Saudi Arabia and Arms

Featured Image: More than 16,000 civilians have been killed in Yemen’s civil war, with most deaths caused by airstrikes (Washington Post)

13 January 2019, Cairo, Egypt – On 9 August 2018, a fighter jet, belonging to a coalition led by Saudi Arabia and consisting of other regional allies, dropped a bomb on a busy marketplace in a small village in Yemen. The bomb ended up falling on a school bus and killed 40 children inside. The Saudi coalition has conducted thousands of these airstrikes in Yemen, and they have intentionally targeted civilians a third of the time. The United Nations has denounced the attacks on civilians as possible war crimes. And it was later found that the bomb that killed the children on the school bus was made by the Lockheed Martin Corporation. This bomb was made right here in the U.S. and it’s being used to target civilians in Yemen.

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Northern Ireland

Featured Image: The Troubles, a guerrilla war in Northern Ireland that lasted from the late 1960’s to 1998, resulted in the deaths of 3,600 people and injuries to thousands more.

3 September 2018, London, United Kingdom – On 23 June 2016, the British people voted to leave the European Union, and in March 2017, PM Theresa May (who the BBC called “a dead woman walking”) began the process to leave the European Union, and the UK will be kicked out in March 2019. According to Brexiters, the purpose of the vote was to allow the UK to regain control of its economy and its borders. But today, we will be focusing on the latter, and how the UK’s withdrawal from the European Union could create a crisis at the border between Northern Ireland and the Republic of Ireland.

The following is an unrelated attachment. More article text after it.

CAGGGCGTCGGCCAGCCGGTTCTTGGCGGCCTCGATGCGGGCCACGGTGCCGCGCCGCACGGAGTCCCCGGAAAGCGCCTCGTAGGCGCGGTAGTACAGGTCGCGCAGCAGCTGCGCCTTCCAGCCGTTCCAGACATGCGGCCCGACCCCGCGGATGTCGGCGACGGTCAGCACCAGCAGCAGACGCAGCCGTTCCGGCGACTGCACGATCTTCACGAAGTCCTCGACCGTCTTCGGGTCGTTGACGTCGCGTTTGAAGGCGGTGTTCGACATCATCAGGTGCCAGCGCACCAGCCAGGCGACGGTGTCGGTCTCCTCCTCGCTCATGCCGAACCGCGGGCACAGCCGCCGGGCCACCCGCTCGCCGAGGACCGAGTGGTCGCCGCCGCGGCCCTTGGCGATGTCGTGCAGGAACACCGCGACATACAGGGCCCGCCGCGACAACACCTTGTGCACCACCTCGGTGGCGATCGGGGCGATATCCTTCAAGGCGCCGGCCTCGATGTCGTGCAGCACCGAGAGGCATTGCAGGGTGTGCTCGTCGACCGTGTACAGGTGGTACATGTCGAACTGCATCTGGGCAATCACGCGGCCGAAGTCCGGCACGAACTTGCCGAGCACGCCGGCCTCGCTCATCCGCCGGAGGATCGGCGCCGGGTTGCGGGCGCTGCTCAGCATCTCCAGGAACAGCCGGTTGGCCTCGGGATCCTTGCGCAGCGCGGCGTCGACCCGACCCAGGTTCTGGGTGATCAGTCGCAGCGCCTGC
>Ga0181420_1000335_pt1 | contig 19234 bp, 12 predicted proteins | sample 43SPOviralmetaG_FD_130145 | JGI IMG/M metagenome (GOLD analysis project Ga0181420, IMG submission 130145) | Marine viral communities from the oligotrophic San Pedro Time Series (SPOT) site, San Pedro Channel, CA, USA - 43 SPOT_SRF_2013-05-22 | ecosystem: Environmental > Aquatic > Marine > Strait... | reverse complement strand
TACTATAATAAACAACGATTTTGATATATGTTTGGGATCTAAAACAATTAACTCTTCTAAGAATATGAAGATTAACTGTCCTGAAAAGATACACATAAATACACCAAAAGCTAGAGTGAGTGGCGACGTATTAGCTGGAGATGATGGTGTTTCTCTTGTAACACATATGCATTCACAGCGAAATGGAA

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Peace in the Korean Peninsula

Featured Image: Kim Jong Un of North Korea and Moon Jae In of South Korea meet during one of several impromptu summits between the two countries.

Monday, 28 May 2018, Shanghai, China – Relations between the United States and North Korea have never been very warm. The Korean War has not ended since it began in the 1950’s, the United States has placed major economic sanctions against North Korea, and there aren’t even any diplomatic relations between the two countries. But against all the odds, a summit between the two countries has been planned for June 2018, which is anticipated not only to ease tensions, but could even pave the way for an end to the Korean War and unification of the Korean Peninsula. All of this sounds incredibly exciting, but before we can understand how important Korean peace is, we must understand how it even got this way in the first place.

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Berlin Wall

Featured Image: Berliners atop the Berlin Wall shortly before its demolition

Sunday, 4 March 2018, Berlin, Germany – We are pleased to announce that this is the first nonfiction article of DC Blogs (we said we were going to write some nonfiction articles in our About section). So far, we’ve been just doing short stories. But for no particular reason, we decided to write about the Berlin Wall, making this our first nonfiction article. We will be addressing a common misconception about the Berlin Wall as well as the complex history of the divide between the Eastern and Western Blocs. Let’s get started.

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